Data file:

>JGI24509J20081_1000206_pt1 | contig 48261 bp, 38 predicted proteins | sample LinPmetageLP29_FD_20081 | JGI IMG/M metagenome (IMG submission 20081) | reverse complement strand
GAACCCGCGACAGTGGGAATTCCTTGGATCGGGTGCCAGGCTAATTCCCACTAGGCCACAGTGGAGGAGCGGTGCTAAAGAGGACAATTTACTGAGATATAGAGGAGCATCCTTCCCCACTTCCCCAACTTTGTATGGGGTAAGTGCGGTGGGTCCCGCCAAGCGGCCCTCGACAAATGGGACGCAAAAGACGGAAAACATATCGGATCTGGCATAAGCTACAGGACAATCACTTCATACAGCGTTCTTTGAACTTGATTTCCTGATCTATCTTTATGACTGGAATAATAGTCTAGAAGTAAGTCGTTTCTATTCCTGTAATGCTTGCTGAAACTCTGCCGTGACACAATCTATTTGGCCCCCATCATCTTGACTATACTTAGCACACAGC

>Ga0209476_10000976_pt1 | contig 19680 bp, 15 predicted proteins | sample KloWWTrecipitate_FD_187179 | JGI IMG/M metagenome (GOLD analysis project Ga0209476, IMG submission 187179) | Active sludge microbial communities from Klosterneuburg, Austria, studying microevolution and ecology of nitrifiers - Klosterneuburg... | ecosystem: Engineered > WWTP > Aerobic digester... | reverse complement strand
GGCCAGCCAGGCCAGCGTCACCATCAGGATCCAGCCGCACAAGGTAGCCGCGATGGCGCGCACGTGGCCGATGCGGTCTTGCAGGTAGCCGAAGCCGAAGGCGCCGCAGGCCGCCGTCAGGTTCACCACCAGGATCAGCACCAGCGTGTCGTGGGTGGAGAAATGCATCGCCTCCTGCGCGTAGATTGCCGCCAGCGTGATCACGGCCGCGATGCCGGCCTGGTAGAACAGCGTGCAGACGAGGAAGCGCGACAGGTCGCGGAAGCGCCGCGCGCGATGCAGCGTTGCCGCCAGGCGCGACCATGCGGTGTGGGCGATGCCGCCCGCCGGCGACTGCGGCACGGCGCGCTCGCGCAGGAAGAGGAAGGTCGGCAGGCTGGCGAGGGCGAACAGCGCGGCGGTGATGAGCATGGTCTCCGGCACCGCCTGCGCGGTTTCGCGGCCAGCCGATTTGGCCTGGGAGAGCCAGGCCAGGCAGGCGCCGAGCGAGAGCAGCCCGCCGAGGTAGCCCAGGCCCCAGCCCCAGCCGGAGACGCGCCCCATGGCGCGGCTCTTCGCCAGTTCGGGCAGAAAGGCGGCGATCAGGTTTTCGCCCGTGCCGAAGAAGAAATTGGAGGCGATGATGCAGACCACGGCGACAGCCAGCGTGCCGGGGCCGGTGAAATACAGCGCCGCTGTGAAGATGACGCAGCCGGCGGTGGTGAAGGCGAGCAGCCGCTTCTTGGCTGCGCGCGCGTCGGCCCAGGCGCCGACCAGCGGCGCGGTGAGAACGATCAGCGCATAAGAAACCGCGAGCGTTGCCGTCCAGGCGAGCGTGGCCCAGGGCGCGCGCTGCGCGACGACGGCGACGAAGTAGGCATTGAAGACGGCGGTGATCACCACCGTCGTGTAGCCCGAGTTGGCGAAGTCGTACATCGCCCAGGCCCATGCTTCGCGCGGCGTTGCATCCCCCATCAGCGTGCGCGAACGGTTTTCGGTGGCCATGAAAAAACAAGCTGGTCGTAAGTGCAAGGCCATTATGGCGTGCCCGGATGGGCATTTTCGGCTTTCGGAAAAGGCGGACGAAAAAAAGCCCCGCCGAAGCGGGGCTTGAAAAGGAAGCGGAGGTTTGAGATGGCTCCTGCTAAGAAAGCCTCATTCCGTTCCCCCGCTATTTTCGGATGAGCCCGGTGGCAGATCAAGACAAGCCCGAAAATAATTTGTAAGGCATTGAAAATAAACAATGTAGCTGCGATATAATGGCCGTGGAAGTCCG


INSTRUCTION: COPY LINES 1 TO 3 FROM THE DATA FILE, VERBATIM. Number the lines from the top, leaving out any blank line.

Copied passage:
>JGI24509J20081_1000206_pt1 | contig 48261 bp, 38 predicted proteins | sample LinPmetageLP29_FD_20081 | JGI IMG/M metagenome (IMG submission 20081) | reverse complement strand
GAACCCGCGACAGTGGGAATTCCTTGGATCGGGTGCCAGGCTAATTCCCACTAGGCCACAGTGGAGGAGCGGTGCTAAAGAGGACAATTTACTGAGATATAGAGGAGCATCCTTCCCCACTTCCCCAACTTTGTATGGGGTAAGTGCGGTGGGTCCCGCCAAGCGGCCCTCGACAAATGGGACGCAAAAGACGGAAAACATATCGGATCTGGCATAAGCTACAGGACAATCACTTCATACAGCGTTCTTTGAACTTGATTTCCTGATCTATCTTTATGACTGGAATAATAGTCTAGAAGTAAGTCGTTTCTATTCCTGTAATGCTTGCTGAAACTCTGCCGTGACACAATCTATTTGGCCCCCATCATCTTGACTATACTTAGCACACAGC

>Ga0209476_10000976_pt1 | contig 19680 bp, 15 predicted proteins | sample KloWWTrecipitate_FD_187179 | JGI IMG/M metagenome (GOLD analysis project Ga0209476, IMG submission 187179) | Active sludge microbial communities from Klosterneuburg, Austria, studying microevolution and ecology of nitrifiers - Klosterneuburg... | ecosystem: Engineered > WWTP > Aerobic digester... | reverse complement strand